In this June 22, 2021, file photo, Waldo County Superior Court Justice Robert Murray, center, is flanked by the lawyers, surveyors and other interested parties who went on a field trip earlier this summer to a disputed intertidal property that is the subject of a civil lawsuit in Belfast. The City Council voted Thursday to seize access to land key to Nordic Aquafarms' planned salmon farm. Credit: Abigail Curtis / BDN

BELFAST, Maine — City councilors unanimously voted Thursday night to proceed with eminent domain action that will ensure that Nordic Aquafarms can cross a hotly contested strip of mudflat to get to Penobscot Bay.

The vote took place immediately after a public hearing that saw dozens of members of the public lambasting councilors for nearly two hours. People from Belfast and beyond criticized the move as governmental overreach, anti-democratic, environmentally unsound and biased towards a foreign corporation.

But councilors did not waver. City officials expect that the move will smooth the path for the Norwegian-owned aquaculture company to build a $500 million land-based salmon farm on the inland side of U.S. Route 1. Some spoke of the long permitting process since the company first announced its intentions three and a half years ago to build their project in Belfast.

“I do not believe that the civil servants at the Department of Environmental Protection and other agencies are incompetent or corrupt,” Councilor Neal Harkness said. “Every objection has been heard. The relevant issues have been addressed. The questions have been answered. We have moved beyond concern to obstruction.”

The action seeks to clear the contested deed on the property, allowing Nordic Aquafarms to bury its pipes in the intertidal zone and move forward on the project that’s projected to bring much new revenue into the city’s coffers. At a City Council meeting last week, City Attorney Bill Kelly laid out the reasons why the city could undertake such a controversial step.

Those include reaping the benefits of a 2018 agreement between the city, the Belfast Water District and Nordic Aquafarms that would provide the city with land used for recreation and the water district with a significant new revenue stream. By selling water to the aquaculture company, the water district — a quasi-municipal utility that operates independently of the city — would have enough money to replace antique infrastructure, bring a new well online and keep the costs to ratepayers at a minimum, Kelly explained.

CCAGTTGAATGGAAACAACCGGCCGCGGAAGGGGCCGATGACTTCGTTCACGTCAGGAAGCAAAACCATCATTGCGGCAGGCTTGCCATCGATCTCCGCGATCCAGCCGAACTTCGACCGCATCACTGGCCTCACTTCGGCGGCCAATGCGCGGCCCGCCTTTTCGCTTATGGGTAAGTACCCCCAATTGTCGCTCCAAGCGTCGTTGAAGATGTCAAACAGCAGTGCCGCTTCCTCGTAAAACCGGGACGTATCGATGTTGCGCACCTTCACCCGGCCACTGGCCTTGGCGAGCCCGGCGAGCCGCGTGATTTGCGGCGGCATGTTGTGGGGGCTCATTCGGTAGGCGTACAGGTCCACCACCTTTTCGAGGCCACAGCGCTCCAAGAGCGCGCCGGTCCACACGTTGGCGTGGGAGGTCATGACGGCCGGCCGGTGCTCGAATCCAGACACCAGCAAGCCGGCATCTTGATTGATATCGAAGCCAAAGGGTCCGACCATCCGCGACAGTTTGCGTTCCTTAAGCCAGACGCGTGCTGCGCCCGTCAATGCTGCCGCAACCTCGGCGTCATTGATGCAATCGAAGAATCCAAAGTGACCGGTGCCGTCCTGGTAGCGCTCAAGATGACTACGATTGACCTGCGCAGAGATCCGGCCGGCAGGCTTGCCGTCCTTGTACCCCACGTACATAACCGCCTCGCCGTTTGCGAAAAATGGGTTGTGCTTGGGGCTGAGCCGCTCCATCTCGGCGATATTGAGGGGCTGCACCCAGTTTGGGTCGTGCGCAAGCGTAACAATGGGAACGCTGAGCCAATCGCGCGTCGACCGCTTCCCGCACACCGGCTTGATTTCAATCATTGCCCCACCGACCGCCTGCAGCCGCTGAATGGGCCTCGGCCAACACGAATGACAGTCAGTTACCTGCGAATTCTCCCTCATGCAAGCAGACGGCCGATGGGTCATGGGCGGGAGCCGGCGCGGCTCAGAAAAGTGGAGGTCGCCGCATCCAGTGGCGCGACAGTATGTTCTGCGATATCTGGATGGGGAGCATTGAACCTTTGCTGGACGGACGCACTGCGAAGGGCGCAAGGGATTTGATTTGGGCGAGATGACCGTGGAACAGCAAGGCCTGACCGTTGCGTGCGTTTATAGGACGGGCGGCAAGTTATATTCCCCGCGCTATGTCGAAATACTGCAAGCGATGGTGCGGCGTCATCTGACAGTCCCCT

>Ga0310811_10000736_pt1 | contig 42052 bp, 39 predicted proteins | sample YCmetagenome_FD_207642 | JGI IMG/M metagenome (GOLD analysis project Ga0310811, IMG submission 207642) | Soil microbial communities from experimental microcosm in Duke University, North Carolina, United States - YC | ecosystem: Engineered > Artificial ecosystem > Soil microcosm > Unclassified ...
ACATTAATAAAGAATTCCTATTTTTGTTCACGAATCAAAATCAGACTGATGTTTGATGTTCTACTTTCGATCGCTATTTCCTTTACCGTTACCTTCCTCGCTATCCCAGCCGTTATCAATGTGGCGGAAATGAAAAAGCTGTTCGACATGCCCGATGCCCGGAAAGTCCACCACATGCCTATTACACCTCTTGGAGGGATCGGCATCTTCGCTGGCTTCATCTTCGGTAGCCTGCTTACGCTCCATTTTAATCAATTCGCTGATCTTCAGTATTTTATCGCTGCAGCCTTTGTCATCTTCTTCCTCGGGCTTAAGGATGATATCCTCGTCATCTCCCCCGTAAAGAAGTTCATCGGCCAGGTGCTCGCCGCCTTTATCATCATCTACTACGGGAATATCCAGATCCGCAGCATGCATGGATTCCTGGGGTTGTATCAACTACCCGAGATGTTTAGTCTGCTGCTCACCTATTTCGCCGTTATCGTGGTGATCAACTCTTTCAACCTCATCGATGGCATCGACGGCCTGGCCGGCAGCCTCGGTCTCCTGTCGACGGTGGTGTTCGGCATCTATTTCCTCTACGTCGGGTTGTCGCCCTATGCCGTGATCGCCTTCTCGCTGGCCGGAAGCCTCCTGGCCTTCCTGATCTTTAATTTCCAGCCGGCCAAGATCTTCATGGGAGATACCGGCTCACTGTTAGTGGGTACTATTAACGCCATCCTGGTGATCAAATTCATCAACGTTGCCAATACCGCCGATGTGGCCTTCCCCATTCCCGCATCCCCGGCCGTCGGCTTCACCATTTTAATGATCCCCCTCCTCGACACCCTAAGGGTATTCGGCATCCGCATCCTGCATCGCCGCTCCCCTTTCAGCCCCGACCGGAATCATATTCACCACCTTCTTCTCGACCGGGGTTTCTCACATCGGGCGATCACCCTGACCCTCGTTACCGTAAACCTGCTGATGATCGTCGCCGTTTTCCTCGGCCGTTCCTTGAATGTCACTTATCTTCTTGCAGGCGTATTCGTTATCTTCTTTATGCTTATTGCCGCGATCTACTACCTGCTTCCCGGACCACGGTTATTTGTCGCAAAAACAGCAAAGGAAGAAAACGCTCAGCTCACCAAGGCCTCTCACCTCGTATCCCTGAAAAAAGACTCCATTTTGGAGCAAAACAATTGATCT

Belfast officials also believe the salmon farm would bring tax revenue and new jobs to the city. But to finalize the agreement, there needs to be a closing between the water district, Nordic and the City regarding the sale of the water district’s land, Kelly said this week. For that to happen, Nordic requires a clear title to get its pipes back and forth to the bay.

The company had tried to do that by purchasing an easement from the owners of a waterfront property close to the proposed fish farm. But two years ago, Nordic’s opponents found information in a deed from 1946 that threw the ownership of the intertidal zone adjacent to that property into question.

That question has not yet been answered. It’s the subject of a prolonged, ongoing civil court battle, with plaintiffs Jeffrey Mabee, Judith Grace and Friends of the Harriet L. Hartley Conservation Area arguing in court that the family the city purchased the easement from was not the true owners and so did not have the right to grant Nordic Aquafarms an easement to cross the zone. Justice Robert Murray now is deliberating before making a decision.

Last month, there was a twist in the fish farm saga, after Nordic Aquafarms purchased the property then gave it to the city of Belfast for use as a waterfront park. But the gift had a condition: that the city get a permanent easement for Nordic Aquafarms to cross over the intertidal zone and get to the bay.

The city tried to do this by going to everyone who could claim rights to the intertidal zone and offering to purchase those rights. Although one person accepted the city’s offer, others did not. Mabee, Grace and the Friends of the Harriet L. Hartley Conservation Area refused it while making a counteroffer that Kelly described this week as “legal posturing for public consumption.”

Fish farm opponents do not believe the eminent domain action is the equivalent of checkmate in the battle over the farm. Many expressed their dismay over the eminent domain action, calling it both illegal and unethical. Kim Ervin Tucker, the attorney for Mabee, Grace and the Friends of the Harriet L. Hartley Conservation Area, said the city will be in a lawsuit “before the sun sets tomorrow.”

“It’s this Tammany Hall backroom scam that is basically being presented to the people of Belfast as a fait accompli,” Christopher Hyk of Belfast said to applause from those listening from the hallway and a conference room. “It is not. We’ll see you in court.”

Far more opponents than supporters shared their views during the public hearing. But some spoke in favor of the City Council and the Nordic Aquafarms project — if not always of the eminent domain action itself. 

“I’m extremely disappointed in the way the City Council and supporters have been abused and vilified,” Zafra Whitcomb of Belfast said. “I’m not necessarily opposed to this method. I’m not fond of it, but this has gone on way, way too long.”